‘aturedly

ile.

assuredly Bestuchef must have believ. lities of his government were justice ed it, or he never would have en. and clemency-and his magnanimity countered her refiftance. Elizabeth, to some Prullian officers, whom the doubtful at first, resumed a more dig- fortune of war had deprived of liber. nified conduct, and supported her ne- ty, and who groaned in extreme ferphew against the chancellor ; and an vitude, is too well known to be reincautious expression of the empress corded. Elizabeth is still cited, • I know my The commencement of his reign aephew,' said she one day, to the slan- promised zeal for promoting order, derers of the prince, • I have nothing and discovered application, vigilance, to fear from a good heart, I am not and activity-he was early at the seso well acquainted with my niece. nate, at the different offices, and set

Bestuchef, afterwards disgraced by an example of industry, by his superElizabeth, was excepted out of the intendance in various departments : amoefty; upon the accession of the the first Peter was his model, and his third Peter ; but apon the indulgence plans formed the chart of his legislaof Catharine, he was recalled from ex- tion-to him Russia owes the wiseft

ordinances which have decorated that The preceding facts, which repose government. . upon the authority of authentic hifto- Not satisfied with limiting the defrians, describe the first clouds of that potism of his officers, he abridged his tempeft, in which the third Peter was own power, by abolishing the secret involved; prudence could alone pre- council of chancery, a state inquiliserve him from the rocks and break- tion, which, upon the least suspicion, ers thr Jugh which he passed ;-but imprisoned, tortured, or executed, naamongst his other virtues, he found tives and strangers. He was a warm one, namely, confidence, which cauf- friend to toleration ; and he framed ed his destruction.

that memorable decree which enfranNotwithstanding the reproaches chised the nobles from compulsive ferm justly cast upon that monarch, from vice, and permitted them to travel, the excess of his good qualities, spite without the royal permission. of the blame with which he is at. These traits exhibit the character tacked, upon the unfortunate career of Peter III. in a new point of view, of his debaucheries, and of the San- and afford a very striking example of Wers which hatred and remorse have the light that is usually thrown on attached to his memory, few princes truth by time. have began to reign with more wis: Precipitation, however, the king dom ; his first public actions expiated of Sweden obferves, accompanied some the defects of inany preceding years, of his falutary innovations ; particu. and they had only six mon:hs dura. larly those relating to the clergy; tion.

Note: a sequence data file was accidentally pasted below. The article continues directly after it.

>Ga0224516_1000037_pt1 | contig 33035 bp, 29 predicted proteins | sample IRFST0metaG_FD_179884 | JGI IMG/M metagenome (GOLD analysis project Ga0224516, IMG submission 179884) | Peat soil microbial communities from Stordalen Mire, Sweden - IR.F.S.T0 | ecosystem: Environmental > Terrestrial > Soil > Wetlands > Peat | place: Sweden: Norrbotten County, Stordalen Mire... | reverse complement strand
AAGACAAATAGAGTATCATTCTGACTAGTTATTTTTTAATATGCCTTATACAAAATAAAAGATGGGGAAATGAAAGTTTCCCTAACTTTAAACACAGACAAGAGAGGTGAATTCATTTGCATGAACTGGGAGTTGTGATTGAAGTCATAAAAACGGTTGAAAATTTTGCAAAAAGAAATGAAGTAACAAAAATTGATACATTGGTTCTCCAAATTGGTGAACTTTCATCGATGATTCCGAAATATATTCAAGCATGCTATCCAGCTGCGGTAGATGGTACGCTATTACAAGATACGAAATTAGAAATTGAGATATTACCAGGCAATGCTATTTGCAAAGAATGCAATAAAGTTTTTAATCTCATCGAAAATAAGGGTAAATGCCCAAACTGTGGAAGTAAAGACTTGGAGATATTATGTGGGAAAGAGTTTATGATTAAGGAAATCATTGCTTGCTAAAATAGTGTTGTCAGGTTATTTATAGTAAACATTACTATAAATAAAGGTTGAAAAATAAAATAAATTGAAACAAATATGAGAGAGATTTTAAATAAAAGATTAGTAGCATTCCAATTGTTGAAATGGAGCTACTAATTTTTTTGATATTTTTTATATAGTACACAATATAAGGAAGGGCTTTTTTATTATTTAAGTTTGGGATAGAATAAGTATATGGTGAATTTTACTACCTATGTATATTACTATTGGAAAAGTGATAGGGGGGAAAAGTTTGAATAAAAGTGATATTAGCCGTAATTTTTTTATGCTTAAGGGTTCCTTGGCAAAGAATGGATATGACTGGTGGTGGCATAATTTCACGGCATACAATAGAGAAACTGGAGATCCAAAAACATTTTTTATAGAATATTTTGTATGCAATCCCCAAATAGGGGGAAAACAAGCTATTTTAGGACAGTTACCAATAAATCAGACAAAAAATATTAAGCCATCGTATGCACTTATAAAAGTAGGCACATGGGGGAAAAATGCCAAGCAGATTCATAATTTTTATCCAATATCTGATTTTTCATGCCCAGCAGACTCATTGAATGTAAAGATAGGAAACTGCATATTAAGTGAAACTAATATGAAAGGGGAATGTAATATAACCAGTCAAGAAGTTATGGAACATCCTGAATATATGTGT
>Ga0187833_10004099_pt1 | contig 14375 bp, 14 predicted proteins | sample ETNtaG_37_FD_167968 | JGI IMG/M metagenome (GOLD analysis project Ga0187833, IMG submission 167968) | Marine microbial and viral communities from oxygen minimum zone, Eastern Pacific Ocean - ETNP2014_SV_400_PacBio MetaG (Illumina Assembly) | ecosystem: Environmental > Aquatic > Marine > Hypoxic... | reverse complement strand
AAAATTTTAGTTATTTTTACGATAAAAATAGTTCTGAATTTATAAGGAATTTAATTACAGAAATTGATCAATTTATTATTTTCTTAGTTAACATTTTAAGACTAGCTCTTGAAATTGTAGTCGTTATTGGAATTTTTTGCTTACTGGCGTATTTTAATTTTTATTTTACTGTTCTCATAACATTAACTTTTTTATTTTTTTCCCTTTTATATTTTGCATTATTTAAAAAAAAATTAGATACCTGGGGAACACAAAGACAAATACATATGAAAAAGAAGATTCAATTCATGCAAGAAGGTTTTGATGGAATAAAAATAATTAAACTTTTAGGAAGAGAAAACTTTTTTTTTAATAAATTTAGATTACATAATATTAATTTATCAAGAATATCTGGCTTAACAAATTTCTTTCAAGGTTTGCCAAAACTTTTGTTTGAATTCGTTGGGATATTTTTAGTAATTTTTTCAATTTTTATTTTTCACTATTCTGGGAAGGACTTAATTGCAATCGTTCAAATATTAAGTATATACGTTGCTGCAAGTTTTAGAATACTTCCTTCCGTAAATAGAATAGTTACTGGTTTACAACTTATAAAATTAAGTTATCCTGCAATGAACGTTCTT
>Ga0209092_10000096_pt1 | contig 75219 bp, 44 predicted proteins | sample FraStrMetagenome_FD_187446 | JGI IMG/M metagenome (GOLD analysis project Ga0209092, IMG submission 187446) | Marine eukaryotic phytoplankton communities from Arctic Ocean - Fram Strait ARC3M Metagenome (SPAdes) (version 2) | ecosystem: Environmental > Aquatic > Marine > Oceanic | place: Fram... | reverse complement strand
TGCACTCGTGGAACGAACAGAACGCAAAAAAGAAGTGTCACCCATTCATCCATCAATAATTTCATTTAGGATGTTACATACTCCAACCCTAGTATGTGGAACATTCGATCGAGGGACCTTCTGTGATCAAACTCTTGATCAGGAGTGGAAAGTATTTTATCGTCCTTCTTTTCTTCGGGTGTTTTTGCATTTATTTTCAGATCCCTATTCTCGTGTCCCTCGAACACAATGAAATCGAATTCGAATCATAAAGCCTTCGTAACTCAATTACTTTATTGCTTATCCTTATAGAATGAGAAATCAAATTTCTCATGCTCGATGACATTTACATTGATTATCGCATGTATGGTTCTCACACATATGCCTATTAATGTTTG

, which, though juft, reasonable, and Siberia, and the state prisons, were political in themselves, hocked the filled with distinguished captives, vic- cuftoms and manners of the country, tims of the favourites, and ministers and furnished pretexts for rendering of Elizabeth-the emperor redreffed his government unpopular. their wrongs—tbe illustrious Munich The regiments of Ismailoff and Prewas recalled, and reinstated-Biron, obrazinski, formed a body of guards, Lestock, and some of those who had of- in barracks in Petersburg, licentious fended him in the late reign, were re- and ill disciplined, their want of substored to liberty, by a prince who ex- ordination enervated their loyalty; tended his clemency to the insolent and in former revolutions they were favourites of his aunt the first qua. sold to the highest purchaser. Peter G g 2